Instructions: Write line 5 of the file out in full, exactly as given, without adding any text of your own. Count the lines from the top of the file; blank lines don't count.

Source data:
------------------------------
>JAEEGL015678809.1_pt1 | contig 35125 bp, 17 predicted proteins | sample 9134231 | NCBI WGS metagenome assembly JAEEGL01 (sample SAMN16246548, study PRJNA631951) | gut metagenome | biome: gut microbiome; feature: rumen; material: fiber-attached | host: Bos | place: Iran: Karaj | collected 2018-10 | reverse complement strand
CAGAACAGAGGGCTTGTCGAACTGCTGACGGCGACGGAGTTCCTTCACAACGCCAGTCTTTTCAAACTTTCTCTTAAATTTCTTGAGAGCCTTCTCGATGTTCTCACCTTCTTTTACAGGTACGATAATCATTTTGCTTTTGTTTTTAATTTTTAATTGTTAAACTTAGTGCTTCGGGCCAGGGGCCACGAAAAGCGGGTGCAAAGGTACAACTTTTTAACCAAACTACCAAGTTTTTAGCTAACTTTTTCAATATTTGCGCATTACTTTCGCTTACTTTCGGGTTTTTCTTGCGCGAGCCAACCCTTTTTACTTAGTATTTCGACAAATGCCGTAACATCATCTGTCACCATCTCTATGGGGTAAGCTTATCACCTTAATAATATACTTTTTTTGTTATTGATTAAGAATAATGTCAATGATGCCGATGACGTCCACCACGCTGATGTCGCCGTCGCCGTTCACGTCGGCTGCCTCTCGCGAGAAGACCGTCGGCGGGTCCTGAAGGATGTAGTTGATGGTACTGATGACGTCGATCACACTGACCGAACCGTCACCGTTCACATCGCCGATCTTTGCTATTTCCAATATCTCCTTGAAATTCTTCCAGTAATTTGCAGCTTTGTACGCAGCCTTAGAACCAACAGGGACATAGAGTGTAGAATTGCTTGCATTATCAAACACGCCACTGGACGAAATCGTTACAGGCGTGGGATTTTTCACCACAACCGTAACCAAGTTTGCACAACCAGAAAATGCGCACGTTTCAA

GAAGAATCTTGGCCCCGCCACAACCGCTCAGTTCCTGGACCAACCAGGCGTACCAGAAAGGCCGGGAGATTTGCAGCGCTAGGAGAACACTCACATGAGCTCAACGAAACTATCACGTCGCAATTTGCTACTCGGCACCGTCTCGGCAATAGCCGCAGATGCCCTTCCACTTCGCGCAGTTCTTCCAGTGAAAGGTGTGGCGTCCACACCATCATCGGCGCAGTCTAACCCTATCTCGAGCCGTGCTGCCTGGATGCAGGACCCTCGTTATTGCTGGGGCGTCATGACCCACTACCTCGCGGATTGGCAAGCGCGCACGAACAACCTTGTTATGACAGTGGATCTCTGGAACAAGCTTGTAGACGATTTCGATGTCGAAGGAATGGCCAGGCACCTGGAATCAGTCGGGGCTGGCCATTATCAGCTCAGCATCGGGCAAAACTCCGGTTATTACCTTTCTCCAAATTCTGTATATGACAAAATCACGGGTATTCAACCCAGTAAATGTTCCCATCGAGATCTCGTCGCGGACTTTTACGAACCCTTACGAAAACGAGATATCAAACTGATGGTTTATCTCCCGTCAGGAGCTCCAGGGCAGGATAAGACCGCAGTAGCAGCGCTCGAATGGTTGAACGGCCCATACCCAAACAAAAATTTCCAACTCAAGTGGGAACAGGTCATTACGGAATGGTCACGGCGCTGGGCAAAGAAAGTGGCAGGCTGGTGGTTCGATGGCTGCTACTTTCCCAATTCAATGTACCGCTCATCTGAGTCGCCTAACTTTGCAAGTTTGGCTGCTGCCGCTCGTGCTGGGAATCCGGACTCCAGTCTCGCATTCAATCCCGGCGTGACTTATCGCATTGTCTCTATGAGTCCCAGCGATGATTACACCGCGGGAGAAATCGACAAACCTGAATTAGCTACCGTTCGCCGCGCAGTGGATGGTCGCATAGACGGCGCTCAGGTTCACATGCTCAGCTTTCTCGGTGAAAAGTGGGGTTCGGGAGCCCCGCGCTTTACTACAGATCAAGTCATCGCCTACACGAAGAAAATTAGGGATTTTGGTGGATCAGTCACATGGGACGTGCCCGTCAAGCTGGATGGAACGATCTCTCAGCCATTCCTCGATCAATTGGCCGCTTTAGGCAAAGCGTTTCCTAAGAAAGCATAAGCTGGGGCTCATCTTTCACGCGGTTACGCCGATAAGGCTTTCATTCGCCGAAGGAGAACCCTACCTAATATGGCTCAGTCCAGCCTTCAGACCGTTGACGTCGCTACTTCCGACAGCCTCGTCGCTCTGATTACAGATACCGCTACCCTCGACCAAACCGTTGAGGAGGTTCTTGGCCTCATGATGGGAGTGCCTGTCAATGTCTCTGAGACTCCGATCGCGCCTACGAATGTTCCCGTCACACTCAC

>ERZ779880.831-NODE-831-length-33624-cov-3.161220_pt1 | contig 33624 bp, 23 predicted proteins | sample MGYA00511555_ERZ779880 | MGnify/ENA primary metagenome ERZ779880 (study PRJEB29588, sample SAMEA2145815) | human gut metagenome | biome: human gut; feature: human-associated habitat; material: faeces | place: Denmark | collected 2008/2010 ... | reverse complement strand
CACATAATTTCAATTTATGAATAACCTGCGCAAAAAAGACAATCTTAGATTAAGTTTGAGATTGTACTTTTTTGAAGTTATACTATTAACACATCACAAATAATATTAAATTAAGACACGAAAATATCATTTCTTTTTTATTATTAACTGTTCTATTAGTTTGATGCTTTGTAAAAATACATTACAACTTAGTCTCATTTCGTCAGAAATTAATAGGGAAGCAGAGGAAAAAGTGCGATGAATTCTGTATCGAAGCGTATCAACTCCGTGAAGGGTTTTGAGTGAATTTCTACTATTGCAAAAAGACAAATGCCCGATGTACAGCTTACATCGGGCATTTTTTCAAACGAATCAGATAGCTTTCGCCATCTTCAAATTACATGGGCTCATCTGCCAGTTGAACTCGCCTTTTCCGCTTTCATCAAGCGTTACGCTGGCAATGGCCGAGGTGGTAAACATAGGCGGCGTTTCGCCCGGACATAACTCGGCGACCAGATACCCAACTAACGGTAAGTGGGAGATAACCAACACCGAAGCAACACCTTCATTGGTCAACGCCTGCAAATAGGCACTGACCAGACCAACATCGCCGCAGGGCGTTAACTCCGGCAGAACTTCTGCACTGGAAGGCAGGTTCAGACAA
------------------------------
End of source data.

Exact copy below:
CACATAATTTCAATTTATGAATAACCTGCGCAAAAAAGACAATCTTAGATTAAGTTTGAGATTGTACTTTTTTGAAGTTATACTATTAACACATCACAAATAATATTAAATTAAGACACGAAAATATCATTTCTTTTTTATTATTAACTGTTCTATTAGTTTGATGCTTTGTAAAAATACATTACAACTTAGTCTCATTTCGTCAGAAATTAATAGGGAAGCAGAGGAAAAAGTGCGATGAATTCTGTATCGAAGCGTATCAACTCCGTGAAGGGTTTTGAGTGAATTTCTACTATTGCAAAAAGACAAATGCCCGATGTACAGCTTACATCGGGCATTTTTTCAAACGAATCAGATAGCTTTCGCCATCTTCAAATTACATGGGCTCATCTGCCAGTTGAACTCGCCTTTTCCGCTTTCATCAAGCGTTACGCTGGCAATGGCCGAGGTGGTAAACATAGGCGGCGTTTCGCCCGGACATAACTCGGCGACCAGATACCCAACTAACGGTAAGTGGGAGATAACCAACACCGAAGCAACACCTTCATTGGTCAACGCCTGCAAATAGGCACTGACCAGACCAACATCGCCGCAGGGCGTTAACTCCGGCAGAACTTCTGCACTGGAAGGCAGGTTCAGACAA